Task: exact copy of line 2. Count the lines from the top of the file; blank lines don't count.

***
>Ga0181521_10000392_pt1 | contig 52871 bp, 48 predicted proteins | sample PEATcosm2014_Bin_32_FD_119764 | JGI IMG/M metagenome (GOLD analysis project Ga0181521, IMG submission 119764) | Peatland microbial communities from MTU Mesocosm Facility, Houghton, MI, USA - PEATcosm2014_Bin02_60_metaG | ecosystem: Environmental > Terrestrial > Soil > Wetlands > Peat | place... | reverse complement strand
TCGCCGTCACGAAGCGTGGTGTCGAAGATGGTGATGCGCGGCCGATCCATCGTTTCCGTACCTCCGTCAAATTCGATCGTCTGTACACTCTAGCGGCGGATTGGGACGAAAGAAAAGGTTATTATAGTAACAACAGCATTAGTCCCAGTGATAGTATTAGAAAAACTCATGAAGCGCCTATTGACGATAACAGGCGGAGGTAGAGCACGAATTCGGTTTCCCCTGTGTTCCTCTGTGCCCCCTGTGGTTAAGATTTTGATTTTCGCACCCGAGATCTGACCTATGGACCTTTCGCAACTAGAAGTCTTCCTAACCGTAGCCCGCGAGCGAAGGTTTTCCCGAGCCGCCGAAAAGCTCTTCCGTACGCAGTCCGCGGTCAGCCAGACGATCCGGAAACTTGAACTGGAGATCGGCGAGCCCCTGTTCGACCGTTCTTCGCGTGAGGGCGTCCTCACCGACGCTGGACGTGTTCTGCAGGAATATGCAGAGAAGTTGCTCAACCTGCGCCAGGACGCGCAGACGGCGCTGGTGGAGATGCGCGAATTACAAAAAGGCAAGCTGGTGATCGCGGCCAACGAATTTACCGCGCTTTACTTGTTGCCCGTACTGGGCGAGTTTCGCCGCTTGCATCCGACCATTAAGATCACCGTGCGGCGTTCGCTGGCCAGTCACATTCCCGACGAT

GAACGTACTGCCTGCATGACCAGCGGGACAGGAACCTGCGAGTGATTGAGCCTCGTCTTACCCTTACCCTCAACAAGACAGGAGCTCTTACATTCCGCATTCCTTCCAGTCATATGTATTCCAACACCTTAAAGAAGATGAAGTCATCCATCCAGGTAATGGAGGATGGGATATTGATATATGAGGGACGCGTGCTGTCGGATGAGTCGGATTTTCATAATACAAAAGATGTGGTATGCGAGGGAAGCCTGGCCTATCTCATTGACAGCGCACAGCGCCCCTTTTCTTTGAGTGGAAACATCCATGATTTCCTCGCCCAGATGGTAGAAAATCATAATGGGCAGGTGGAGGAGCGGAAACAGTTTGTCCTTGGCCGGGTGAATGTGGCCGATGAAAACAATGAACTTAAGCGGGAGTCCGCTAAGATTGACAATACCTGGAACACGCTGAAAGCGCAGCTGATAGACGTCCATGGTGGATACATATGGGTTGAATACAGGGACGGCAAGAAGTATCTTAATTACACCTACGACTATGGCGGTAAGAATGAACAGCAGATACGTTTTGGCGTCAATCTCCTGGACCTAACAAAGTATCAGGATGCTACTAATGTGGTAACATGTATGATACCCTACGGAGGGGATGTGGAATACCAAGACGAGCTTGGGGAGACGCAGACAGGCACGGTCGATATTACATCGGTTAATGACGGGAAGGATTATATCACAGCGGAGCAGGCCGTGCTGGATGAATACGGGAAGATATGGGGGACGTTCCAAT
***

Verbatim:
TCGCCGTCACGAAGCGTGGTGTCGAAGATGGTGATGCGCGGCCGATCCATCGTTTCCGTACCTCCGTCAAATTCGATCGTCTGTACACTCTAGCGGCGGATTGGGACGAAAGAAAAGGTTATTATAGTAACAACAGCATTAGTCCCAGTGATAGTATTAGAAAAACTCATGAAGCGCCTATTGACGATAACAGGCGGAGGTAGAGCACGAATTCGGTTTCCCCTGTGTTCCTCTGTGCCCCCTGTGGTTAAGATTTTGATTTTCGCACCCGAGATCTGACCTATGGACCTTTCGCAACTAGAAGTCTTCCTAACCGTAGCCCGCGAGCGAAGGTTTTCCCGAGCCGCCGAAAAGCTCTTCCGTACGCAGTCCGCGGTCAGCCAGACGATCCGGAAACTTGAACTGGAGATCGGCGAGCCCCTGTTCGACCGTTCTTCGCGTGAGGGCGTCCTCACCGACGCTGGACGTGTTCTGCAGGAATATGCAGAGAAGTTGCTCAACCTGCGCCAGGACGCGCAGACGGCGCTGGTGGAGATGCGCGAATTACAAAAAGGCAAGCTGGTGATCGCGGCCAACGAATTTACCGCGCTTTACTTGTTGCCCGTACTGGGCGAGTTTCGCCGCTTGCATCCGACCATTAAGATCACCGTGCGGCGTTCGCTGGCCAGTCACATTCCCGACGAT